I had a writer from Casualty out with me a couple of weeks ago – he lives local to the area and the BBC likes them to do at least one 'ride-out' so that they can get the gist of what the ambulance service is like. I know, I know, it doesn't show up on the screen, but the thought is in the right place and as the BBC have been really nice to me in the past I'm more than happy to help them out.
He was a nice chap and before the shift started we had a little chat, he was shown around the back of the ambulance and I explained that I don't do 'heartbreak and trauma', more 'drunks and drunkards'. I explained that we would have the 'Curse of the Observer' with us today – whenever there is an observer with a crew, they get nothing but 'crap' jobs all shift. We then settled down for our first call of the day.
So it was only a few minutes into the shift we found ourselves rushing out to the ambulance for a 'Two month old child, not breathing'.
I turned around to the writer and explained that it was probably a child with a runny nose, it normally is. Then I realised what time of the day it was – 7am. It wasn't outside the realms of possibility that this could be a 'genuine' job. Maybe the parents had slept through the night and woke, happy that their child hadn't woken them, only to find them dead in their cot.
I told the writer that as soon as we arrived at the house he should jump into the passenger seat and to try and keep a low profile.
We arrived at the house at the same time as the FRU, I jumped out of the ambulance and struggled getting the equipment out the side storage, my crewmate ran into the house.
I heard the mother from the ambulance – she was making a noise, the mixture of crying and screaming that will turn anyone's blood cold. I didn't need to go into the house to know that the baby truly was a dead.
Entering the house I passed the mother to get to the rear bedroom. The father was pacing up and down, nonsense words were spilling from his lips. My crewmate and the FRU were kneeling around a tiny baby. She was laying flat on the floor, motionless. A drop of blood had formed under her nose.
It was a 'scoop and run' job – there is plenty that we can do for people whose heart has stopped even for children and babies, we are trained in the resuscitation techniques that the hospitals use. In these cases though, we'd rather let the paediatric consultants deal with it, they are much better trained than us and, with lots of staff in a well equipped resus room, young patients stand a better chance.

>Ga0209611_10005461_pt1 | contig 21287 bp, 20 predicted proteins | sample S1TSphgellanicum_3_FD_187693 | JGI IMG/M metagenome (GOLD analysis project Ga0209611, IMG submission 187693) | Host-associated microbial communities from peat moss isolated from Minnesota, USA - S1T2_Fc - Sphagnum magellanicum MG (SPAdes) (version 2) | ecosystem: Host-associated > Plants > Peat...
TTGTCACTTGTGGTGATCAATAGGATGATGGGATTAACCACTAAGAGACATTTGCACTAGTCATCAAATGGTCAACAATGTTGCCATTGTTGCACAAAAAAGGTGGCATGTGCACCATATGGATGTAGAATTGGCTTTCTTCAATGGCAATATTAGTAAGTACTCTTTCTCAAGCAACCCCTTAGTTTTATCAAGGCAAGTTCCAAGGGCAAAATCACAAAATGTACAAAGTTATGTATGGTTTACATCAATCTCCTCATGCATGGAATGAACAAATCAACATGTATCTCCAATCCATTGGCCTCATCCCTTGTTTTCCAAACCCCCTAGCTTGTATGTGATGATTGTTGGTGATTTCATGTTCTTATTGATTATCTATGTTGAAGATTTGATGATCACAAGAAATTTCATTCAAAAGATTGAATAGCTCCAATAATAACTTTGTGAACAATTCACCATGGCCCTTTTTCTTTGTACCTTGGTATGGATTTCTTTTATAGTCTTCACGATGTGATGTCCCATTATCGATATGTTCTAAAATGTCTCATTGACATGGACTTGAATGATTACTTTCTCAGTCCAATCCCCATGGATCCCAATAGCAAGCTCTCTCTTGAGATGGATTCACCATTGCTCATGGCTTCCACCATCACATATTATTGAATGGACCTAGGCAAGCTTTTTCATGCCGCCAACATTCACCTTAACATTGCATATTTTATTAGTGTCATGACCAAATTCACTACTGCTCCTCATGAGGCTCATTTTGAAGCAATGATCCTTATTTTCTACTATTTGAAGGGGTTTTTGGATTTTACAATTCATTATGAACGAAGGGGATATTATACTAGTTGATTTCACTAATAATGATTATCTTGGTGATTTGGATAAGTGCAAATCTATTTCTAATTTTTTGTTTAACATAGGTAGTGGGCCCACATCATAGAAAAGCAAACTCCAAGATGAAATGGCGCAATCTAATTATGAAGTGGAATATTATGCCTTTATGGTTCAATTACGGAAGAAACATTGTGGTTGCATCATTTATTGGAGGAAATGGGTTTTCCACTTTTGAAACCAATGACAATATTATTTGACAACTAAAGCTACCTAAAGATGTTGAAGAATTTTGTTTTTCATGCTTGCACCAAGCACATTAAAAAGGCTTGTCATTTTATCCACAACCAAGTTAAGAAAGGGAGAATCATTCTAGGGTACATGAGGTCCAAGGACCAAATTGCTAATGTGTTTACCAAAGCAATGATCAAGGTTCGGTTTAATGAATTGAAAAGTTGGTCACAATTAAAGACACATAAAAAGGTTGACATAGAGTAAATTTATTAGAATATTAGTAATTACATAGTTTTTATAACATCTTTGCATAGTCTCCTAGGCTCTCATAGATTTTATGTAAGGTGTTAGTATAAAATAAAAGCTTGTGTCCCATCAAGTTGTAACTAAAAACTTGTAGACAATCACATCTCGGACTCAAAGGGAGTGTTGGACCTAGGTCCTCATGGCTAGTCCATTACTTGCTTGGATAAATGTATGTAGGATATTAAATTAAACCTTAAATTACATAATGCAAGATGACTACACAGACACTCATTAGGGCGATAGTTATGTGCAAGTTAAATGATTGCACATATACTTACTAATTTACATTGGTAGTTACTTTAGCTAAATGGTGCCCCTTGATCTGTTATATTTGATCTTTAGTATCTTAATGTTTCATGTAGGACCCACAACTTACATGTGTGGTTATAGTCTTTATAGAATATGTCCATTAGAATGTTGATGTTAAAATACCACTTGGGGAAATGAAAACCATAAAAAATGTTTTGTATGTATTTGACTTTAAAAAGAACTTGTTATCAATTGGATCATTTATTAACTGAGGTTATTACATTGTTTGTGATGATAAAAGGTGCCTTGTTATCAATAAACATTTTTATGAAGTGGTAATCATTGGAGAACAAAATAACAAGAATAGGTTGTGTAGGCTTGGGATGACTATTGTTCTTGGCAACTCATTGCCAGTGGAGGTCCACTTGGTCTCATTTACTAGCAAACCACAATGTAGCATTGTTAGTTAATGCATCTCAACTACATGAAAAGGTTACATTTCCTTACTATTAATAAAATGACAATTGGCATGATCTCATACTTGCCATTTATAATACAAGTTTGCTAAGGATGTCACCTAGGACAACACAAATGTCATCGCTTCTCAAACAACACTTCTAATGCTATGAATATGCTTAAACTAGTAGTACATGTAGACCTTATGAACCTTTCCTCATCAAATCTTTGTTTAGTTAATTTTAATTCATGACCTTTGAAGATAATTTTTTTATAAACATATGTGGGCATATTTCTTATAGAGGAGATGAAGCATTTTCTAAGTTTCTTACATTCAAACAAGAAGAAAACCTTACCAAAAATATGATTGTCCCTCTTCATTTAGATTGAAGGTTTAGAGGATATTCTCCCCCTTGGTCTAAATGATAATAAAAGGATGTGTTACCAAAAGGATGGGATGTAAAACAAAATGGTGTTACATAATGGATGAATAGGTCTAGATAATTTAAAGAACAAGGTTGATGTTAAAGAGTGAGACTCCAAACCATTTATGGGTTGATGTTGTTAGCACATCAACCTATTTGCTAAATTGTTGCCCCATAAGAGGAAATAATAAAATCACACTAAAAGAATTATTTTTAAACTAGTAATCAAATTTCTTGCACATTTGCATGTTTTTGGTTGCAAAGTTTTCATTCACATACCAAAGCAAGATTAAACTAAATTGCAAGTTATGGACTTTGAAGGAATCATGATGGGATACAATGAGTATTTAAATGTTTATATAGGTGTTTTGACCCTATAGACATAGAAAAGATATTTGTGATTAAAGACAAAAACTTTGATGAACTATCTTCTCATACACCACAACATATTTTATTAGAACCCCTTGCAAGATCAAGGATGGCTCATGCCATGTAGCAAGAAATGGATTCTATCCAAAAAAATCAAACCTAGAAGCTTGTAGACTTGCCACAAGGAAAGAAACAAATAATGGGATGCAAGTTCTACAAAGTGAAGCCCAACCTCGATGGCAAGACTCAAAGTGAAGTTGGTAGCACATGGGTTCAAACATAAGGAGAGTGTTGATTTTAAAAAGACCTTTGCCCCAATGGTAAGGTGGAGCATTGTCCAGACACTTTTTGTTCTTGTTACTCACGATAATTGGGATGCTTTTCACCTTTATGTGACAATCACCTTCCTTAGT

So we did some interventions on the scene while the mother got some shoes on, then rushed out to the ambulance. I drove us to the hospital, the writer next to me. Each time a car did something stupid the writer muttered that they should 'get out the f**king way'. We made it to hospital in a few minutes and left the child with the resus team.
Unfortunately there was nothing that the hospital could do.
Once more, sitting outside the A&E department doing my paperwork, I heard the mother's scream from the relatives room as the doctors broke the news to her that her baby was dead.
The writer was surprised at the speed and co-ordination that we showed in dealing with this job – even though I wasn't working with my regular crewmate, we worked as if we were one person. He was also surprised at the idiot drivers that refused to get out of our way. In my eyes the drive to the hospital wasn't a bad one, but then I have developed a high tolerance for driver incompetence.
We spoke to the police, there was nothing unusual about the circumstances of the death, the drop of blood on the child's face could have been caused by the parents attempting to breath for the child and the police seemed satisfied that everything was 'above board'.
Our Control asked if we were alright, they do try and look after us. We were all fine, but a Team Leader appeared to check up on us anyway.
Thankfully the rest of the day was fairly peaceful.